For testing the topology, we create a mock Kafka Streams application which emulate a Kafka cluster. This is perfect for learning, testing, and fiddling at the REPL. We pipe a few records to see how it is behaving. Of course, you could test it with a running cluster.

(def topology
     (-> (KS.topology/topology)
         (KS.topology/add-source "my-source"
                                 {::K/deserializer.key   :long
                                  ::K/deserializer.value :long
                                  ::KS/offset-reset      :earliest})
         (KS.topology/add-processor "my-processor"
                                    {::KS/processor.init      (fn [ctx]
                                                                (KS.ctx/kv-store ctx
                                     ::KS/processor.on-record (fn [ctx my-store record]
                                                                (println "Processing record : " record)
                                                                (let [key' (if (odd? (::K/key record))
                                                                      sum  (+ (or (KS.store/kv-get my-store
                                                                              (::K/value record))]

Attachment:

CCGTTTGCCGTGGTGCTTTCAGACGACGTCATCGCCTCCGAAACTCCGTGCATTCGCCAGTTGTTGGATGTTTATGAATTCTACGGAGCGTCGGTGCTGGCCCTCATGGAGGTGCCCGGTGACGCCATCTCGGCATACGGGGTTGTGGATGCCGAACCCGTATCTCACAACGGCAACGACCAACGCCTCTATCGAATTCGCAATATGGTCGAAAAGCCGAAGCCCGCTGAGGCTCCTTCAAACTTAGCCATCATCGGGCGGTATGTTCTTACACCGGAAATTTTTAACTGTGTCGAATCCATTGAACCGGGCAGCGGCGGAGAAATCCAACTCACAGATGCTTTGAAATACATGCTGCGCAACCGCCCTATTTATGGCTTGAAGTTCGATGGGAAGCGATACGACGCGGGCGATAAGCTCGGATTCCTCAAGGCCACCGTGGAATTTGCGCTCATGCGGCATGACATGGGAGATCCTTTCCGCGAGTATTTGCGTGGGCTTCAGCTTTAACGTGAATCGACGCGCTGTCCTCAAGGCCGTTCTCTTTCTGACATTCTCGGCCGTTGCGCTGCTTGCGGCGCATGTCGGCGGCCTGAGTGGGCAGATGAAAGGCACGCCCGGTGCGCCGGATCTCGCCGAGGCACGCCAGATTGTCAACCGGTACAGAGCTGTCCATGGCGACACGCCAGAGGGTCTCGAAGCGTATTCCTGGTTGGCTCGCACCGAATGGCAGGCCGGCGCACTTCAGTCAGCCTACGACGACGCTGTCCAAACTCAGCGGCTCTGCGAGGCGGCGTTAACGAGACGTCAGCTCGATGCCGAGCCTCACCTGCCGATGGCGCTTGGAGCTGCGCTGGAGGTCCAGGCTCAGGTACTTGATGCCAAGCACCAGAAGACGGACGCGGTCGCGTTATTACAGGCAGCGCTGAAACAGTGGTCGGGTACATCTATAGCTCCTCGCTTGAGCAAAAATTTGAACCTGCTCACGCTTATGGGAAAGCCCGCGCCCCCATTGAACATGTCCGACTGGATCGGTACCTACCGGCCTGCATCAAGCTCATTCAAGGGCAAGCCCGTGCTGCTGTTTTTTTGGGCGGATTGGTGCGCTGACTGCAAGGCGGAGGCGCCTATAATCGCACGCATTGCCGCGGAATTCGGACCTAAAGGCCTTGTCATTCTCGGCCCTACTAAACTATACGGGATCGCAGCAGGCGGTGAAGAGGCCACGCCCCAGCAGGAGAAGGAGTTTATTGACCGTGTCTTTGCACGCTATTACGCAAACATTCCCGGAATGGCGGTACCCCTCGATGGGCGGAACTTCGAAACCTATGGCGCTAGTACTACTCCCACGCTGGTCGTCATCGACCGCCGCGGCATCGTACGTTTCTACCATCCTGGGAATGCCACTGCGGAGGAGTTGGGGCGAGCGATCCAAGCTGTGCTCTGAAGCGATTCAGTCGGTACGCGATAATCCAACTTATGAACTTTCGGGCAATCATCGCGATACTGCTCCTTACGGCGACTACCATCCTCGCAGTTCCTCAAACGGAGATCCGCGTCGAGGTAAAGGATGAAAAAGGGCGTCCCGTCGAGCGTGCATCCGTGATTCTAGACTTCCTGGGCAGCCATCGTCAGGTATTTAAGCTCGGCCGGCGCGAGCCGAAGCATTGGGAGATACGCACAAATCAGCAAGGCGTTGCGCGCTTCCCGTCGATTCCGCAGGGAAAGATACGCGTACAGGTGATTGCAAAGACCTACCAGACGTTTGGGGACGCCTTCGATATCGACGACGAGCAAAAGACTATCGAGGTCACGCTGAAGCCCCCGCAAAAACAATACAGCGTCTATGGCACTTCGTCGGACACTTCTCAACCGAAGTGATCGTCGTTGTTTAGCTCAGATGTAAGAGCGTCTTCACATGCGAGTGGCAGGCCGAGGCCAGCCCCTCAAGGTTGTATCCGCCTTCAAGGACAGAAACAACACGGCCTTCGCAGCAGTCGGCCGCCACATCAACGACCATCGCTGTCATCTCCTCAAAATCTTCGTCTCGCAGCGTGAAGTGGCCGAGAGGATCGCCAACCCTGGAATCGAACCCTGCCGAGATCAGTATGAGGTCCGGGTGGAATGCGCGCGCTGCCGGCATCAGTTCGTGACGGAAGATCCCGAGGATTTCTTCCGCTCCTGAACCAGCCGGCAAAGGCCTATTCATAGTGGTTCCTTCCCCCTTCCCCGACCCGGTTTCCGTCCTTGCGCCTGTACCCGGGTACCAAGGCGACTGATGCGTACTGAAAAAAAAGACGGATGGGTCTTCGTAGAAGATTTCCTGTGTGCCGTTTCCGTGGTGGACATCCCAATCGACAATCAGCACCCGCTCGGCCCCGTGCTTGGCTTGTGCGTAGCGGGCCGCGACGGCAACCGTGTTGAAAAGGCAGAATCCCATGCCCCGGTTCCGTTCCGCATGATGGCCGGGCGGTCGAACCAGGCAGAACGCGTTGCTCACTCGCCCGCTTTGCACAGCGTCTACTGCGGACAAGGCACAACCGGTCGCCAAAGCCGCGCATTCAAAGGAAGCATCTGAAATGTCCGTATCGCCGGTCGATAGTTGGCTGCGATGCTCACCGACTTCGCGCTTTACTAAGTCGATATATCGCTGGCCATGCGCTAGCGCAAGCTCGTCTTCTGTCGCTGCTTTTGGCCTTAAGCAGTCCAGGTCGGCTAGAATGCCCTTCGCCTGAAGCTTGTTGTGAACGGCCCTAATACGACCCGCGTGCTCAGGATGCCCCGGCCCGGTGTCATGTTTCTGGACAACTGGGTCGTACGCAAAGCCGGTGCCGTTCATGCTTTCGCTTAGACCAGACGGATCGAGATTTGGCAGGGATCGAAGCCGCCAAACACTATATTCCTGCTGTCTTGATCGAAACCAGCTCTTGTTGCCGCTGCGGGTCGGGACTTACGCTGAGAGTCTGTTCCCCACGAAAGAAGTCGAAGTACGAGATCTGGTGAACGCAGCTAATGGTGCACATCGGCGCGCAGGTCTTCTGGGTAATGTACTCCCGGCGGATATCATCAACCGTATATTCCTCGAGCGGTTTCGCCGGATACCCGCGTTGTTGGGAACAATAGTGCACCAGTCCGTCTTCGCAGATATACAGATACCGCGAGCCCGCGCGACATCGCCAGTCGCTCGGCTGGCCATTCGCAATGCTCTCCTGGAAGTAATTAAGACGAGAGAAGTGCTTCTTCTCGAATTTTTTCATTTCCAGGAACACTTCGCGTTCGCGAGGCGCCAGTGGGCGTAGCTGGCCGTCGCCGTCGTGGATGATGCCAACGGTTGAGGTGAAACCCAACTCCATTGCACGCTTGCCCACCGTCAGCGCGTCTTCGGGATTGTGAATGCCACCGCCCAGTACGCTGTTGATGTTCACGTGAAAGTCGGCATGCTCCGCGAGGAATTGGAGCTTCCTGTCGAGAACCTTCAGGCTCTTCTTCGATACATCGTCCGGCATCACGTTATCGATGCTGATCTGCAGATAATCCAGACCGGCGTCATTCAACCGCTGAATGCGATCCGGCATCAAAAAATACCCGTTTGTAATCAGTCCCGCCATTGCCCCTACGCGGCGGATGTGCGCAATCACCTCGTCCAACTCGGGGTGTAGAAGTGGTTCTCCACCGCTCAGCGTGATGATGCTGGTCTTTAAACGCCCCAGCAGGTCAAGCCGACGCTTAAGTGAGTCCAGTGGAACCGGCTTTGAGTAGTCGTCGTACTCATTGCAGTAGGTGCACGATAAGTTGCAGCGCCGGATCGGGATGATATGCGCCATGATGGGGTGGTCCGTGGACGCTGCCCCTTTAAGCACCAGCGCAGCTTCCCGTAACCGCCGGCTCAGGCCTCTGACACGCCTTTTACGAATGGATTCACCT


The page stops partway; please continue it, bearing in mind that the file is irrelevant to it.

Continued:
(KS.store/kv-put my-store
                                                                  (KS.ctx/forward ctx
                                                                                  {::K/key   key'
                                                                                   ::K/value sum})))})
         (KS.topology/add-store ["my-processor"]
                                {::K/deserializer.key   :string
                                 ::K/deserializer.value :long
                                 ::K/serializer.key     :string
                                 ::K/serializer.value   :long
                                 ::KS.store/name        "my-store"
                                 ::KS.store/type        :kv.in-memory
                                 ::KS.store/cache?      false})
         (KS.topology/add-sink "my-sink"
                               {::K/serializer.key   :string
                                ::K/serializer.value :long})))

;; This will run without a Kafka Cluster

(def mock-app
     (KS.mock/mock-app "KS-low-level-test"

;; We pipe a few records into our fake runtime